(Edward J. Drea, Japan’s Imperial Army: It’s Rise and Fall 1853-1945. Kansas: the University Press of Kansas, 2009)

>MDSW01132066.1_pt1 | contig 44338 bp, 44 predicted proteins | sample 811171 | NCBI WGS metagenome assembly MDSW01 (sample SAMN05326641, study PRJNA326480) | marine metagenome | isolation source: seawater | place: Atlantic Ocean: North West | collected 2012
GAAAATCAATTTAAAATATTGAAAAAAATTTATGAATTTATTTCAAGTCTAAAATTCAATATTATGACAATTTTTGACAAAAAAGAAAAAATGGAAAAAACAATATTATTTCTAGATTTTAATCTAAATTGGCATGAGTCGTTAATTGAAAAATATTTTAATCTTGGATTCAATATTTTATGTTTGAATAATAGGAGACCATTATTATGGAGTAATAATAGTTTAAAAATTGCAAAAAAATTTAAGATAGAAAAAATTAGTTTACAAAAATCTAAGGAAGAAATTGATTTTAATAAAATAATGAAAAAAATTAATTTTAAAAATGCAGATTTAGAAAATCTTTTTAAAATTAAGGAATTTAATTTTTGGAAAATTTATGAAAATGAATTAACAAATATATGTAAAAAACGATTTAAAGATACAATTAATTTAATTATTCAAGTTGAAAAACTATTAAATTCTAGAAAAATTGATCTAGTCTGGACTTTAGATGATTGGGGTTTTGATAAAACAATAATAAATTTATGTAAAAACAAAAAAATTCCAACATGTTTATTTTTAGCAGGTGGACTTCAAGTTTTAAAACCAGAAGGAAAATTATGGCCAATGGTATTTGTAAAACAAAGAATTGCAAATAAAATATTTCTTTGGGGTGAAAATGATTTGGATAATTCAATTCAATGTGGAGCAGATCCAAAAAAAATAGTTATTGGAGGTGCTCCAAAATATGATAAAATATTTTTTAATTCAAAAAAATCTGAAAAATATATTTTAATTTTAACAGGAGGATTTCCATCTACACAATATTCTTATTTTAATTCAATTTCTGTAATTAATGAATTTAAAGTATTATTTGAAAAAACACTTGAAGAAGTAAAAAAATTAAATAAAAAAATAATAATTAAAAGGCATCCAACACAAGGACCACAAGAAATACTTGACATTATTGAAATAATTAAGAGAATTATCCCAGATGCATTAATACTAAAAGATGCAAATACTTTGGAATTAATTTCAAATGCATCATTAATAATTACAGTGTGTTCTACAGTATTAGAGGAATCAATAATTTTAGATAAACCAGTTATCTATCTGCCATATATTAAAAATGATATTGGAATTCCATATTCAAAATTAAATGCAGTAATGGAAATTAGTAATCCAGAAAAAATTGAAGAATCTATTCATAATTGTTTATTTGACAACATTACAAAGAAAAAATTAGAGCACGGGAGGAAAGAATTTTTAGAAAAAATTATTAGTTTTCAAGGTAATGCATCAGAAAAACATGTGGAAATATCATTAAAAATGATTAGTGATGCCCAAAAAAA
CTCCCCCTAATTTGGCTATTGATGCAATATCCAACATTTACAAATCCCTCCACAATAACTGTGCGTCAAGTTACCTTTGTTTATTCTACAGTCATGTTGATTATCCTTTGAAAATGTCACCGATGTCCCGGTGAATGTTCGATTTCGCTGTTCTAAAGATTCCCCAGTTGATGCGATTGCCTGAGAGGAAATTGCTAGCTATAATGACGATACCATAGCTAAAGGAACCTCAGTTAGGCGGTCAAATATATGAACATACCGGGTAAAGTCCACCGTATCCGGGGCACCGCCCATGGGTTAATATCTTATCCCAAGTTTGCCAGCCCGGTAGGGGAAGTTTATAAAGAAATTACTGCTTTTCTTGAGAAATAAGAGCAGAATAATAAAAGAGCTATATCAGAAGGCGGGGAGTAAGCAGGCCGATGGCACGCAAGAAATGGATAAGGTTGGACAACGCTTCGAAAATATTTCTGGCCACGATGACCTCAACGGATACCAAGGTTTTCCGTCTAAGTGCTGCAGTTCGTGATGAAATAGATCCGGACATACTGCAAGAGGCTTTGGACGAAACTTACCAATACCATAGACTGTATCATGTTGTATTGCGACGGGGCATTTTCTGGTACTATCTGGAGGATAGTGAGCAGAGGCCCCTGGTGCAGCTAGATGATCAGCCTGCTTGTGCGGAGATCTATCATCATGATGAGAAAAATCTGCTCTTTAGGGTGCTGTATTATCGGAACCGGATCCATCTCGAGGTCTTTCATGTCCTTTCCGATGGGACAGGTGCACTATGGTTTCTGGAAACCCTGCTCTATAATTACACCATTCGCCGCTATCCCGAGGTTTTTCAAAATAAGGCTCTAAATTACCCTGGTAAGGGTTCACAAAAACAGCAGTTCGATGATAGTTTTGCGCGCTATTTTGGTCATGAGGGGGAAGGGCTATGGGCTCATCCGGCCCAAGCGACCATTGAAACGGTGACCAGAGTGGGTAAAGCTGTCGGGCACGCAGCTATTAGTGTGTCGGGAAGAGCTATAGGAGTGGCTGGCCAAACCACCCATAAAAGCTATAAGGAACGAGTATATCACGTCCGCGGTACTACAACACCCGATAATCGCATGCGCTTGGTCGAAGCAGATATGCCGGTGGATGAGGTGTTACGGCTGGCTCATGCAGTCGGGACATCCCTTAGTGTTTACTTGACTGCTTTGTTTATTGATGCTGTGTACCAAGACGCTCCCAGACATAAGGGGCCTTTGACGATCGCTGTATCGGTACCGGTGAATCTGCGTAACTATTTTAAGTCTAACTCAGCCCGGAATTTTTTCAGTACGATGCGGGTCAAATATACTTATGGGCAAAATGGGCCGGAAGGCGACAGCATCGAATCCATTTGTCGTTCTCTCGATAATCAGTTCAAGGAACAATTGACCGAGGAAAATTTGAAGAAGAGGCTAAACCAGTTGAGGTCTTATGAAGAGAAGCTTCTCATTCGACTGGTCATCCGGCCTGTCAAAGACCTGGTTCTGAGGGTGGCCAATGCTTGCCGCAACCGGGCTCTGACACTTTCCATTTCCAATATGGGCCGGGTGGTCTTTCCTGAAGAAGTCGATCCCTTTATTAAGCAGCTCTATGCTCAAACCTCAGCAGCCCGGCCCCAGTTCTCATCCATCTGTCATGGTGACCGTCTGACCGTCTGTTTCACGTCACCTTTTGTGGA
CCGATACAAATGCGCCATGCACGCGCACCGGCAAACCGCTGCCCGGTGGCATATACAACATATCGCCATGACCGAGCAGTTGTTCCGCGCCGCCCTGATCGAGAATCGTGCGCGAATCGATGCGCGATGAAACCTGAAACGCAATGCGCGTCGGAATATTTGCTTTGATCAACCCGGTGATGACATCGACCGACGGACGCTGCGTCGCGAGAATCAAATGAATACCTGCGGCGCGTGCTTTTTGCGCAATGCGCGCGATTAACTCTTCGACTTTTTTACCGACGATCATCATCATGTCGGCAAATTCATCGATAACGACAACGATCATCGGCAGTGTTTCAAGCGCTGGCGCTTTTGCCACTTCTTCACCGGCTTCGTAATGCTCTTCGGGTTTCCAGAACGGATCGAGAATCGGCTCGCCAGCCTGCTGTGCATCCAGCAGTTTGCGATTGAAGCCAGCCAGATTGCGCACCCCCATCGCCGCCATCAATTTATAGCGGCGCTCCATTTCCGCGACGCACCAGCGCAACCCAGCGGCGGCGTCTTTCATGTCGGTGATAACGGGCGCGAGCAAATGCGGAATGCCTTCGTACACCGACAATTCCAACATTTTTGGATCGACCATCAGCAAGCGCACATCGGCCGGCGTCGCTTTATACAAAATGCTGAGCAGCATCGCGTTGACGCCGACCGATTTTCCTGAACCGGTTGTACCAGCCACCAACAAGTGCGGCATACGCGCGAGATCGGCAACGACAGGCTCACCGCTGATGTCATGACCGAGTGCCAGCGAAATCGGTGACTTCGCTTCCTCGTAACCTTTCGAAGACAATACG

A look at Japan’s army through the eyes of Edward J. Drea is a very well informed and organized view. Basing his information off of a surplus of Japanese historical accounts (being well versed in the Japanese language) and English accounts alike, Drea has dug deeper into Japanese history as viewed by the rest of the world than any other. Japan’s Imperial Army is respectively a brief overview of an extensive period of Japanese history. Covering topics from the Meiji Restoration to the Asian Pacific War, this book provides the reader with a conscious understanding of the events that lead up to Japan’s role in World War II. Because the book is more of an overview, it becomes a little unclear as to what Drea’s bias is, but through a good reading one can infer that he supports the Japanese army and favors their victories over else’s. He repeatedly implies that the modernization and replacement of the old Japanese army lead to the success and domination Japan had over the world for a period of time. Although upon first diving into this book one may feel a bit overwhelmed by the Japanese names of important people and places including accent marks that feel quite intimidating and cannot even be found in the symbols section of Microsoft Word, Drea gives a good description of the major happenings in Japanese history are. Once the reader gets past the confusing names and somewhat heavy language, it’s really quite simple and appealing to any who may be interested in military strategy and Japanese history. Within the first couple of chapters, Drea really focuses on explaining and giving a good background on how the new Japanese army came to be. The shogunate opening up ports to trade as Commodore Matthew Perry was sent out to haggle in the mid 1800’s began a period of turmoil between the shogun (more often referred to as the bakufu throughout the course of the book, again showing off Drea’s knowledge of the Japanese language) and the imperial court. With an uprising beginning in the lower middle class samurai, the Tokagawa Shogunate was overthrown. According to Drea, this was triggered by the hatred and fear of foreigners caused by the extensive period of extreme isolation Japan had undergone. In an effort to expel all foreigners from the country, Japan was faced with the modern artillery and tactics the West had gathered over the years. It was during this time period, when the army turned its nose up at the idea of giving up traditional swords and weapons for the Western guns and bayonets, that it was made clear to Japan that the only way they even stood a chance against the rest of the world was if they strengthened their army and let go of at least some traditional ways. Drea really places emphasis on the importance of the Boshin Civil War, calling it an “inevitable military showdown” (page 6). He explains how the new 14 year old Emperor who would eventually become the first of the Meiji was a turning point for the imperial army, causing the shogunate to resign and turn all power over to the Emperor. With the Tokagawa Shogunate’s weak army of poorly armed and underfed men out of the way, Japan’s Imperial army was on the road to improvement. The second chapter of the book really goes into greater detail about the Boshin Civil War as a whole and the formation of the new army. Towards the end of the chapter an assessment is included in which Drea states “…the government army…enjoyed overwhelming material and technological superiority. Cannons and rifles, not samurai swords and spears, decided the outcome of the Boshin Civil War.”(page 19) supporting his thesis of technological advancements leading to the strengthening and organization of the Japanese army. Drea’s focus on providing the reader with a good background of the formation of the army really aids in the rest of the reading. He even goes as far as to...
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